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# Is there any good way to do it

 P: n/a Hello I am writing a big program. I have define a struction typedef struct { int Name; int Year; }birth; Now I'd like to define a sequence of A, such as Birth A = {1,1990} Birth B = {1,1991} ..... I hope to use #define so that A,B can be used as constant. Can I? and is it a good way of programming? Thanks Nov 15 '05 #1
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 P: n/a In article <11*********************@z14g2000cwz.googlegroups. com>, wrote:I have define a struction typedef struct{ int Name; int Year;}birth; Now I'd like to define a sequence of A, such as Birth A = {1,1990}Birth B = {1,1991} birth A = {1,1990}; birth B = {1,1991}; :I hope to use #define so that A,B can be used as constant. :Can I? No. What you can do is #define B90 {1,1990} #define B91 {1,1991} birth A = B90; birth B = B91; and use B90 or B91 wherever else in the code that you happen to need to initialize new variables to those values. But A and B will be writable. You cannot create an unwritable structure with any particular contents: the closest you can get is, as in the above, to define textual substituations that happen to expand to the values you need. You could also get fancier with functions that return const pointers to structures. You could probably even have something like const birth B90(void) { birth B90_temp = {1,1990}; return B90_temp; } but returning whole structures tends to make old-time programmers queasy. -- Watch for our new, improved .signatures -- Wittier! Profounder! and with less than 2 grams of Trite! Nov 15 '05 #2

 P: n/a ro******@ibd.nrc-cnrc.gc.ca (Walter Roberson) writes: In article <11*********************@z14g2000cwz.googlegroups. com>, wrote:I have define a structiontypedef struct{ int Name; int Year;}birth;Now I'd like to define a sequence of A, such asBirth A = {1,1990}Birth B = {1,1991} birth A = {1,1990}; birth B = {1,1991}; :I hope to use #define so that A,B can be used as constant. :Can I? No. What you can do is #define B90 {1,1990} #define B91 {1,1991} birth A = B90; birth B = B91; and use B90 or B91 wherever else in the code that you happen to need to initialize new variables to those values. Right, the {1,1990} construct can be used in an initializer, but it can't be used as an expression. C99 has compound literals, but they're not universally supported yet. But A and B will be writable. You cannot create an unwritable structure with any particular contents: the closest you can get is, as in the above, to define textual substituations that happen to expand to the values you need. Of course you can: const birth A = { 1, 1990 }; const birth B = { 2, 1991 }; A and B aren't true "constants"; they're best thought of as read-only variables. But they're probably suitable for the OP's purposes. -- Keith Thompson (The_Other_Keith) ks***@mib.org San Diego Supercomputer Center <*> We must do something. This is something. Therefore, we must do this. Nov 15 '05 #3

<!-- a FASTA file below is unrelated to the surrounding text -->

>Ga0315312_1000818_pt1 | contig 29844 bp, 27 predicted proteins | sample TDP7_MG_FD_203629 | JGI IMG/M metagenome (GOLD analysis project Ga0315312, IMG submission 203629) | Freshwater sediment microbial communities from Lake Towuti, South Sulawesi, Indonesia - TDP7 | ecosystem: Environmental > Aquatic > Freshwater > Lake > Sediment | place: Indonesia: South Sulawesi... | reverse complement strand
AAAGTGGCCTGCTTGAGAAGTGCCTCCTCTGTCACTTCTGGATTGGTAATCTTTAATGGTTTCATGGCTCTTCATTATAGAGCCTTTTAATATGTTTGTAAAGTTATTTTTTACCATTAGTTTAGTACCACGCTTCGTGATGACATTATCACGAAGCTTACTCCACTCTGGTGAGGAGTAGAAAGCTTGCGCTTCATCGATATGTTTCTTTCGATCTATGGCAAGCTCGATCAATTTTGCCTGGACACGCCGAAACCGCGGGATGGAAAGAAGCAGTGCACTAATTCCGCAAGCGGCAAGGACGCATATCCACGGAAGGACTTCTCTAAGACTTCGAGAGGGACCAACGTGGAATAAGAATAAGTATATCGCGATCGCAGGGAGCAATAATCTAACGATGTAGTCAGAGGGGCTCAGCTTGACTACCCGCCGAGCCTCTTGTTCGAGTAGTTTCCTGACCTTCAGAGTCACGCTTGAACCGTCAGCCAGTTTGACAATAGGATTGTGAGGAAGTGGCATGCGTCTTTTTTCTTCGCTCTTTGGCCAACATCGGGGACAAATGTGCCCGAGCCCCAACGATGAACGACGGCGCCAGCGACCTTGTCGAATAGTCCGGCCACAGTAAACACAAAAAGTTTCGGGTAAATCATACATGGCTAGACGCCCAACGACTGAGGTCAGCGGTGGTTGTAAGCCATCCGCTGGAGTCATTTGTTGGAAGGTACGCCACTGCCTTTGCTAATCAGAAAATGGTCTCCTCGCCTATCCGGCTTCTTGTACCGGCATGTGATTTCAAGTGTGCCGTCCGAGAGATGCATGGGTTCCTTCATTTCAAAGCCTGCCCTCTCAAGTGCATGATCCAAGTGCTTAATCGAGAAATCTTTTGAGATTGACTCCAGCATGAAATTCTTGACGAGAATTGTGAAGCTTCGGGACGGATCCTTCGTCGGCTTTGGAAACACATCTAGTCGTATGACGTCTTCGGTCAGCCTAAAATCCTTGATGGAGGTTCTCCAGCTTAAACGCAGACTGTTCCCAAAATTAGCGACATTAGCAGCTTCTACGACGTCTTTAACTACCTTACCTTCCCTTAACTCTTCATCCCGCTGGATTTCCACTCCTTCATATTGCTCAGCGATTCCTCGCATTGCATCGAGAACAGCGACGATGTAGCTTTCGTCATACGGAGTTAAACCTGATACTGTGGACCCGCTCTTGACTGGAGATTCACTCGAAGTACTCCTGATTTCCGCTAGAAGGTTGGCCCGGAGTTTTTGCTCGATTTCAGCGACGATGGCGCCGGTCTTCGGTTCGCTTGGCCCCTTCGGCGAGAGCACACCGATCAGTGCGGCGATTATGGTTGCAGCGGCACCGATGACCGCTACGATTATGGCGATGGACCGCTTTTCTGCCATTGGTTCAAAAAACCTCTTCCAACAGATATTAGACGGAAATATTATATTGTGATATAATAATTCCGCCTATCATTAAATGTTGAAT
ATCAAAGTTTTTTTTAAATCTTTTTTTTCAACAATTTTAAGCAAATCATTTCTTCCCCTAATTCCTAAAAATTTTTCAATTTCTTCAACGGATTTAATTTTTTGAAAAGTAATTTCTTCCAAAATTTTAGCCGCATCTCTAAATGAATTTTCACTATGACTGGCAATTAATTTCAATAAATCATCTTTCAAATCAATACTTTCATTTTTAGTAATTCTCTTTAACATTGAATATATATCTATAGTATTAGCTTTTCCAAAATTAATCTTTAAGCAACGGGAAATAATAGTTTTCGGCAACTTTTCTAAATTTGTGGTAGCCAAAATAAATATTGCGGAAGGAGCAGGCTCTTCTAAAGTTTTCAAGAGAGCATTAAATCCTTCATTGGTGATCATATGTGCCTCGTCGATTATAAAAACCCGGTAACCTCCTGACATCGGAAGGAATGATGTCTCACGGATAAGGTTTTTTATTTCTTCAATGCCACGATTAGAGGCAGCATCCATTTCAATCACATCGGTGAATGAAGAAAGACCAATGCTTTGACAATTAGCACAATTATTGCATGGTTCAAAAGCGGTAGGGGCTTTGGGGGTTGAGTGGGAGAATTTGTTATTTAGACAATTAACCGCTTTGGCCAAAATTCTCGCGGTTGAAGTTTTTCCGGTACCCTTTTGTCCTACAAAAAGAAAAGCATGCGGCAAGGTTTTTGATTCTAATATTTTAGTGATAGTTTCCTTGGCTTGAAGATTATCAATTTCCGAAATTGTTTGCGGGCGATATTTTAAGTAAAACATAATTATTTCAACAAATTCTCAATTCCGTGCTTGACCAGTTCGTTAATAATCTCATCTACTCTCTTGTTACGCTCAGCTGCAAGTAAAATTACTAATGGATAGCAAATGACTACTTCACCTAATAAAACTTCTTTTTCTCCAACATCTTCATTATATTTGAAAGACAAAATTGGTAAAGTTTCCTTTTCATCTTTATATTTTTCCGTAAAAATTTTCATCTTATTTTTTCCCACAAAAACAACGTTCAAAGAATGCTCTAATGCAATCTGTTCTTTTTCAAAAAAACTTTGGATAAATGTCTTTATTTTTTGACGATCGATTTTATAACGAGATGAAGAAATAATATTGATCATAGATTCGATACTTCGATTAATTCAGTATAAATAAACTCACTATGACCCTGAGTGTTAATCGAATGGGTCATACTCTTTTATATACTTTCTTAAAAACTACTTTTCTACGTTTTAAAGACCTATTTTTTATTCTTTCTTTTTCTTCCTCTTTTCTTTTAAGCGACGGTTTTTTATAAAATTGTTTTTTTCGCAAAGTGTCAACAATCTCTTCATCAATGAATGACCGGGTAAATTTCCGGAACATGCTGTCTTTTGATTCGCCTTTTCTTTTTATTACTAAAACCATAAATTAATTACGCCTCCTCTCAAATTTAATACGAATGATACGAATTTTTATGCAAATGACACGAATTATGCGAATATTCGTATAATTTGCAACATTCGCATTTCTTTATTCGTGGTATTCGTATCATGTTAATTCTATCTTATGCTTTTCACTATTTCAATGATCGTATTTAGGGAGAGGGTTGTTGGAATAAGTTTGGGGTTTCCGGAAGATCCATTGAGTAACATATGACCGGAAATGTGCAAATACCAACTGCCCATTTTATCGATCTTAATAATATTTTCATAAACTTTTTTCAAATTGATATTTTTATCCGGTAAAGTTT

P: n/a Walter Roberson wrote: birth A = {1,1990}; birth B = {1,1991}; :I hope to use #define so that A,B can be used as constant. :Can I? No. The answer is correct for C89 birth A = B90; birth B = B91; and use B90 or B91 wherever else in the code that you happen to need to initialize new variables to those values. But A and B will be writable. You cannot create an unwritable structure with any particular contents: the closest you can get is, as in the Actually, you can define const objects. Except for odd uses of strchr etc. or by use of casts, attempts to write to them always involves a constraint violation; in the exceptional cases, it invokes undefined behaviour. So, they are kind of unwritable. You could also get fancier with functions that return const pointers to structures. You could probably even have something like const birth B90(void) { birth B90_temp = {1,1990}; return B90_temp; } A definition of a function type which is incompatible with birth(void), but which is functionally identical. but returning whole structures tends to make old-time programmers queasy. But using qualified values in C rather than qualified objects just to make someone queasy! Nov 15 '05 #4

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